See Kilauea from above: Hawaii's volcano situation

There's a volcano by the name of Kilauea leaking lava in Hawaii right now – did you know? Let's have a chat about what's going down. This week interest in the volcano's become especially important because of the very active nature of Kilauea's contents – and therefore the surrounding area. Thanks to the the Advanced Spaceborne Thermal Emission and Reflection Radiometer (ASTER) onboard NASA's Terra satellite, Hawaii's been given warning of the hotspots in the area surrounding the volcano. Today we get to see what the satellite's seen.

On the 30th of April, Kilauea's crater (the mouth, the scariest part of the volcano) began to collapse. Earthquakes broke loose bits of earth, and lava began to flow. Video later in this article shows that lava – filmed by professionals and very, very insane citizens of the island. Do not try this at home.

The island where this is all happening is called Hawai'i – the southernmost island in the chain of islands that make up what we know as Hawaii. Kilauea accounts for a sizable chunk of the island, covering the most southeastern and eastern parts of the island. In the image you're about to see, NASA shows Kilauea on Hawai'i marked with several colors.

• RED: Vegetation

• YELLOW: Hot Spots

• BLACK: Old lava flow

• GRAY: Old lava flow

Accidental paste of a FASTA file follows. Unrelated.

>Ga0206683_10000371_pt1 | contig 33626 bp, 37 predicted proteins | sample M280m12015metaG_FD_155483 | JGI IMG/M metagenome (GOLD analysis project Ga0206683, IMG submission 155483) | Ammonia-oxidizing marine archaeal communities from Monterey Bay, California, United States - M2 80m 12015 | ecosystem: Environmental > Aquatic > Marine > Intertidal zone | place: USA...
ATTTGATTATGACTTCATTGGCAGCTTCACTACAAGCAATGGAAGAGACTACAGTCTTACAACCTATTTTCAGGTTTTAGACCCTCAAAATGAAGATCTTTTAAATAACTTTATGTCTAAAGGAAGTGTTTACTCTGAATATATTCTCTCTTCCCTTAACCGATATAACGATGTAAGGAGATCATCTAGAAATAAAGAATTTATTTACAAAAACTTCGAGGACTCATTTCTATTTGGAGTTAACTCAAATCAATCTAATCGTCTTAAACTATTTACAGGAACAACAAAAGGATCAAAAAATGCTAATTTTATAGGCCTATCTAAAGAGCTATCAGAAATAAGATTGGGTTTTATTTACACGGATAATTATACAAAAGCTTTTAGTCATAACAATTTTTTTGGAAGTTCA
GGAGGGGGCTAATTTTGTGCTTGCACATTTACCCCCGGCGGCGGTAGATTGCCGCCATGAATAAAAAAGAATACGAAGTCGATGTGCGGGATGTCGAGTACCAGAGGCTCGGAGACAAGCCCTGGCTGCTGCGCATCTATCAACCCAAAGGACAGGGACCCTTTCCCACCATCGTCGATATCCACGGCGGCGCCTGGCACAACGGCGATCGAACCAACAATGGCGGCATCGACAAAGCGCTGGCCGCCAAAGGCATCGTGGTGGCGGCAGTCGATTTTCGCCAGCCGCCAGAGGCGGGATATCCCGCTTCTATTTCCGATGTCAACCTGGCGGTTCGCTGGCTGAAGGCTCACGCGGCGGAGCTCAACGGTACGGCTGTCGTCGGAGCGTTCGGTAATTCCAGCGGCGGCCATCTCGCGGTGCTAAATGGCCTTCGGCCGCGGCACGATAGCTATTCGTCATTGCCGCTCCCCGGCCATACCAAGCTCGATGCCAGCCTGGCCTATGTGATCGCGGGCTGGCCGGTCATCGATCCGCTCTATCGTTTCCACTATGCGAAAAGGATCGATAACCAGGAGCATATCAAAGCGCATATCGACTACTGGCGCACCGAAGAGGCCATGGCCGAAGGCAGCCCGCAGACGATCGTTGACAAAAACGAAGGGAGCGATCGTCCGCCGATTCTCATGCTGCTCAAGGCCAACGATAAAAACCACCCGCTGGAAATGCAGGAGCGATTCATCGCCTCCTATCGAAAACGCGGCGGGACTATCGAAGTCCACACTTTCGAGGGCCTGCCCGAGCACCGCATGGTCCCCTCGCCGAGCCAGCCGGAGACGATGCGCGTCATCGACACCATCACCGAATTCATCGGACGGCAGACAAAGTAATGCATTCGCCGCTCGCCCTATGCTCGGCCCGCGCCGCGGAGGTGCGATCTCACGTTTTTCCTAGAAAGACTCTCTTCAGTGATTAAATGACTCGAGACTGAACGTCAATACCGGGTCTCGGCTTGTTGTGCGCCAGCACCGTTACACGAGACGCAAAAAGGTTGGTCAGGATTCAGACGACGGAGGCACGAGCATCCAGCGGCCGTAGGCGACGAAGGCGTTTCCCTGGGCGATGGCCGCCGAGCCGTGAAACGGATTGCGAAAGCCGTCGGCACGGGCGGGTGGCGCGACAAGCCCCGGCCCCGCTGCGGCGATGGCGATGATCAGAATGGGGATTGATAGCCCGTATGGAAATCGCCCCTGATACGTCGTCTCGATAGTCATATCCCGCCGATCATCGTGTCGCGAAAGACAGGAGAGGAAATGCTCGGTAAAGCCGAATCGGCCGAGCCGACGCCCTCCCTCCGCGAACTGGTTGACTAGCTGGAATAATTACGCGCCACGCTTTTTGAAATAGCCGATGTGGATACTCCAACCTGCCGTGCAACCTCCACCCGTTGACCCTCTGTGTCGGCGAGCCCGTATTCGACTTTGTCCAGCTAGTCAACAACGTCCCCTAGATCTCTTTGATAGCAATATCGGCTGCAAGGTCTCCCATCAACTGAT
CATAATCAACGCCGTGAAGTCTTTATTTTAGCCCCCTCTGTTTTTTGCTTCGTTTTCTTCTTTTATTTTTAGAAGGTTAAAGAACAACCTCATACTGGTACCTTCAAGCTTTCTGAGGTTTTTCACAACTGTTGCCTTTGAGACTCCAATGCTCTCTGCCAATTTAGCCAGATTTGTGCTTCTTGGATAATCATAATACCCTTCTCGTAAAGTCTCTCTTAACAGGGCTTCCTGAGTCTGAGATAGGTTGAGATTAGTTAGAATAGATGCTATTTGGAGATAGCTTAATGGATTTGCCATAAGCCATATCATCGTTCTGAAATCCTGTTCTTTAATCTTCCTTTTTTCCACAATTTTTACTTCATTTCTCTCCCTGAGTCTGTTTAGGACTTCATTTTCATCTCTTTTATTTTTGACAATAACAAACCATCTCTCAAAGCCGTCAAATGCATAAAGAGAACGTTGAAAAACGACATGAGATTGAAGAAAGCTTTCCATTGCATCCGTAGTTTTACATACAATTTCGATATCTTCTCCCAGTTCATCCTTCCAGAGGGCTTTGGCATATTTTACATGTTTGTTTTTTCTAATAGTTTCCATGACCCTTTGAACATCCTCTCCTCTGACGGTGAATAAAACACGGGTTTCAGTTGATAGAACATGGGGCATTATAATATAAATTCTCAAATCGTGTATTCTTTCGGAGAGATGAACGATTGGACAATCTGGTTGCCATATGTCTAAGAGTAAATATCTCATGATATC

The image above is credited to NASA/METI/AIST/Japan Space Systems, and U.S./Japan ASTER Science Team. This image was captured on May the 6th, 2018 by ASTER on Terra. The image is a photographic composite showing thermal infrared band-marked hotspots around Kilauea. The bits that you'll spot in yellow are hotspots. These are the places you'll want to avoid in the very near future.

Below you'll see another image captured in the same area by the same satellite. This image shows different thermal bands than those shown above, allowing us to see sulfur dioxide plumes of smoke. That's what the yellow and green show here – nasty, nasty sulfur dioxide, all plumin' out like nobody's business.

Next we've got some imagery from NASA's Multi-angle Imaging SpectroRadiometer (MISR) instrument, also housed by NASA's Terra satellite. This is the same satellite as mentioned above, but a different camera. The images were captured on the same day as the images shown above.

The image above shows what MISR caught, both with and without superimposed height data. The plume reaches 6,500 feet (2,000 meters) altitude. This altitude was calculated using the MISR INteractive eXplorer (MINX) software tool. You can take a closer look at the MINX tool over on Github.

Above you'll see a lovely view of "15 Vents Spouting Lava" as captured by the Associated Press. It's nice to see from afar – but I wouldn't want to be anywhere nearby, that's for certain. Next you'll see a video from Syracuse dot com. They've collected a number of video clips of the lava as it creeps (and in some cases bubbles violently) out from Kilauea.

We'll more than likely have additional photos and/or video of the area once it's progressed to more explosive levels. Have a peek at SlashGear's Science portal for more as it happens.